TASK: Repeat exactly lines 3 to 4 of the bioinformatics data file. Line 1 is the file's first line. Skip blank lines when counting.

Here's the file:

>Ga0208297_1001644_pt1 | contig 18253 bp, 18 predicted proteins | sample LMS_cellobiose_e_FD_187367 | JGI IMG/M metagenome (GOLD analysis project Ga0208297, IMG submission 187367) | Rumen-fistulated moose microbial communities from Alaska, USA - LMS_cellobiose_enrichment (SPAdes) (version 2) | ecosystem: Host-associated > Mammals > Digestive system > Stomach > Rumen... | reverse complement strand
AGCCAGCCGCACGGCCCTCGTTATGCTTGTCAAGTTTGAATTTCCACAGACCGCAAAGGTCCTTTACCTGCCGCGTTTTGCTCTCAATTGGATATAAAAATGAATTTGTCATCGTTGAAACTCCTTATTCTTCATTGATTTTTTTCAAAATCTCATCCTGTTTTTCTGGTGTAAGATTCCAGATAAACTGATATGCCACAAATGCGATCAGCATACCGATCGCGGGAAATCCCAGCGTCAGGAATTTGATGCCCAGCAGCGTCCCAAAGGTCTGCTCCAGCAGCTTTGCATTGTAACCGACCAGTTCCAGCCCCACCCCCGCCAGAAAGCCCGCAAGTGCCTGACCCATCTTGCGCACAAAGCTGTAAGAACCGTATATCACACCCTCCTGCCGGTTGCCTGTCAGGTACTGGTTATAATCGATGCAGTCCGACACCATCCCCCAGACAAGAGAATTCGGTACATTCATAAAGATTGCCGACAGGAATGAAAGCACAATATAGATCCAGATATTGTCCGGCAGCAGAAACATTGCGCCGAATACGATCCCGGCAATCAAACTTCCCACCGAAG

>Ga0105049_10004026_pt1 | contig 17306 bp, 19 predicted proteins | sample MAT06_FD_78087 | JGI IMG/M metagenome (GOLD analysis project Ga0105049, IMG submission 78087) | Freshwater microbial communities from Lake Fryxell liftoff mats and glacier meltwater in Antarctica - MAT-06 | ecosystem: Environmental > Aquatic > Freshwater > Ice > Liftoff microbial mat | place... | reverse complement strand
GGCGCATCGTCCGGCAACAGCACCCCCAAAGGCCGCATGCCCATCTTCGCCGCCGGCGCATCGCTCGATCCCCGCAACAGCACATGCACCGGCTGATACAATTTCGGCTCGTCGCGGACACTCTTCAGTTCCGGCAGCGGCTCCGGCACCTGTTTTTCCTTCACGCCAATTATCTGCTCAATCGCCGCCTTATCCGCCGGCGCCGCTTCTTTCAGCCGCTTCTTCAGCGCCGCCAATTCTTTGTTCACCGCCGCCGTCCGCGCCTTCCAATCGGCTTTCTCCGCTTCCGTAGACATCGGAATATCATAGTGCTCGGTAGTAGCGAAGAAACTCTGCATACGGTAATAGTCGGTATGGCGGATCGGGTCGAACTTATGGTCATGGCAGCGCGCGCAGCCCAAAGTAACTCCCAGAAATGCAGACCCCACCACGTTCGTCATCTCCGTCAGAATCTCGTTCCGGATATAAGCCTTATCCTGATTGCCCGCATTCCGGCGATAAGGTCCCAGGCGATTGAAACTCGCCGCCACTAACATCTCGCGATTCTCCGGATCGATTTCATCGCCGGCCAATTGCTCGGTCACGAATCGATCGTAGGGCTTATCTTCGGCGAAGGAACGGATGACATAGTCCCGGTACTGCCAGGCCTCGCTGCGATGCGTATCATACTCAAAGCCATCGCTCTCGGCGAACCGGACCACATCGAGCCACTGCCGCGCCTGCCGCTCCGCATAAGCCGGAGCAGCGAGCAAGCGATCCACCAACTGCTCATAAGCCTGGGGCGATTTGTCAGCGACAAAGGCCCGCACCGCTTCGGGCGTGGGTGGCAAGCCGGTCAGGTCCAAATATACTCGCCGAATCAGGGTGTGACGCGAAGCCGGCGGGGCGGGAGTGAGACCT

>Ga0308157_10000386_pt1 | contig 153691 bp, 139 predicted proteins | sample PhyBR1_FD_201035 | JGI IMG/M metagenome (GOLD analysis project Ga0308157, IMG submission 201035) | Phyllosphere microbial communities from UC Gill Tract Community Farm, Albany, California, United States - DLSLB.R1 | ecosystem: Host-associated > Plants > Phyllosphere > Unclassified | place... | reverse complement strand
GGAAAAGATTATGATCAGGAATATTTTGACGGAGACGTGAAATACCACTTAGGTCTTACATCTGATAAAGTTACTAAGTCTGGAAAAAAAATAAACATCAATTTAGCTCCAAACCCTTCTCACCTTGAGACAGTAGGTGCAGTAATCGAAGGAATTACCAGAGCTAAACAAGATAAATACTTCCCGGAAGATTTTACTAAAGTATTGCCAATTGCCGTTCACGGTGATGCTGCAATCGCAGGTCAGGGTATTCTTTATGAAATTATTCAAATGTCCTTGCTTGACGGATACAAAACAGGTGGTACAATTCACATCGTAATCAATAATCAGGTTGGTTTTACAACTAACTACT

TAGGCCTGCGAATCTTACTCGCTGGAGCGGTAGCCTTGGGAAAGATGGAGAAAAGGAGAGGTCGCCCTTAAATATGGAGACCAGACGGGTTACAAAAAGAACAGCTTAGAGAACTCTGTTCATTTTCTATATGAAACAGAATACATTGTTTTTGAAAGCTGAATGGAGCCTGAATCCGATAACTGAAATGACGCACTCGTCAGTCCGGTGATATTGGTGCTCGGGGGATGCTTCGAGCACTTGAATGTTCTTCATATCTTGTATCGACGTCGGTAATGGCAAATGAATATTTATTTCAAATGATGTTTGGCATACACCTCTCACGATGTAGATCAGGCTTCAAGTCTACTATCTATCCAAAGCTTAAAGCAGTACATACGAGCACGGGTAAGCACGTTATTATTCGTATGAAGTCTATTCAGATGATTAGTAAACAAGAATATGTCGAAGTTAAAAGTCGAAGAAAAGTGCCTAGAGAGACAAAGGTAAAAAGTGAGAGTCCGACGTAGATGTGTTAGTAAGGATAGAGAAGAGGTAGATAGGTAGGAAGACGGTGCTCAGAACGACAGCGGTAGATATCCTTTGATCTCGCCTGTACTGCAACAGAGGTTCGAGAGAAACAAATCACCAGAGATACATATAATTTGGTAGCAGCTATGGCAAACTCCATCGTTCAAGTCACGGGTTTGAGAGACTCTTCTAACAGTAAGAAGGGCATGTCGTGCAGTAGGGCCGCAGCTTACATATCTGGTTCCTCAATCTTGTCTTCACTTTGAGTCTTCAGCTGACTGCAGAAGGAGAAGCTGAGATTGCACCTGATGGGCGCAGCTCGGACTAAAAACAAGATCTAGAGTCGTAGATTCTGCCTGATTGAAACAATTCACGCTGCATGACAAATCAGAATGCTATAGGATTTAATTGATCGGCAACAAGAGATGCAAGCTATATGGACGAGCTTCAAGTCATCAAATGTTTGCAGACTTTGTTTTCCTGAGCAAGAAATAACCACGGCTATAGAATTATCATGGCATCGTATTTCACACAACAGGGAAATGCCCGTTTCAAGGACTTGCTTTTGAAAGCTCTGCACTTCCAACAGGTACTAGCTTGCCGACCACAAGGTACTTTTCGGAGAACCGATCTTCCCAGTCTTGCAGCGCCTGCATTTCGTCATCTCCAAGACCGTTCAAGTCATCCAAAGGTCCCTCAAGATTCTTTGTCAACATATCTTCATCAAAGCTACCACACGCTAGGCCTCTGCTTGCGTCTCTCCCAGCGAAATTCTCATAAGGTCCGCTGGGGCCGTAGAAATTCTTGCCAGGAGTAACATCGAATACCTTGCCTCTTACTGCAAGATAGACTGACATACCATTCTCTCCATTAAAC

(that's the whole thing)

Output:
>Ga0105049_10004026_pt1 | contig 17306 bp, 19 predicted proteins | sample MAT06_FD_78087 | JGI IMG/M metagenome (GOLD analysis project Ga0105049, IMG submission 78087) | Freshwater microbial communities from Lake Fryxell liftoff mats and glacier meltwater in Antarctica - MAT-06 | ecosystem: Environmental > Aquatic > Freshwater > Ice > Liftoff microbial mat | place... | reverse complement strand
GGCGCATCGTCCGGCAACAGCACCCCCAAAGGCCGCATGCCCATCTTCGCCGCCGGCGCATCGCTCGATCCCCGCAACAGCACATGCACCGGCTGATACAATTTCGGCTCGTCGCGGACACTCTTCAGTTCCGGCAGCGGCTCCGGCACCTGTTTTTCCTTCACGCCAATTATCTGCTCAATCGCCGCCTTATCCGCCGGCGCCGCTTCTTTCAGCCGCTTCTTCAGCGCCGCCAATTCTTTGTTCACCGCCGCCGTCCGCGCCTTCCAATCGGCTTTCTCCGCTTCCGTAGACATCGGAATATCATAGTGCTCGGTAGTAGCGAAGAAACTCTGCATACGGTAATAGTCGGTATGGCGGATCGGGTCGAACTTATGGTCATGGCAGCGCGCGCAGCCCAAAGTAACTCCCAGAAATGCAGACCCCACCACGTTCGTCATCTCCGTCAGAATCTCGTTCCGGATATAAGCCTTATCCTGATTGCCCGCATTCCGGCGATAAGGTCCCAGGCGATTGAAACTCGCCGCCACTAACATCTCGCGATTCTCCGGATCGATTTCATCGCCGGCCAATTGCTCGGTCACGAATCGATCGTAGGGCTTATCTTCGGCGAAGGAACGGATGACATAGTCCCGGTACTGCCAGGCCTCGCTGCGATGCGTATCATACTCAAAGCCATCGCTCTCGGCGAACCGGACCACATCGAGCCACTGCCGCGCCTGCCGCTCCGCATAAGCCGGAGCAGCGAGCAAGCGATCCACCAACTGCTCATAAGCCTGGGGCGATTTGTCAGCGACAAAGGCCCGCACCGCTTCGGGCGTGGGTGGCAAGCCGGTCAGGTCCAAATATACTCGCCGAATCAGGGTGTGACGCGAAGCCGGCGGGGCGGGAGTGAGACCT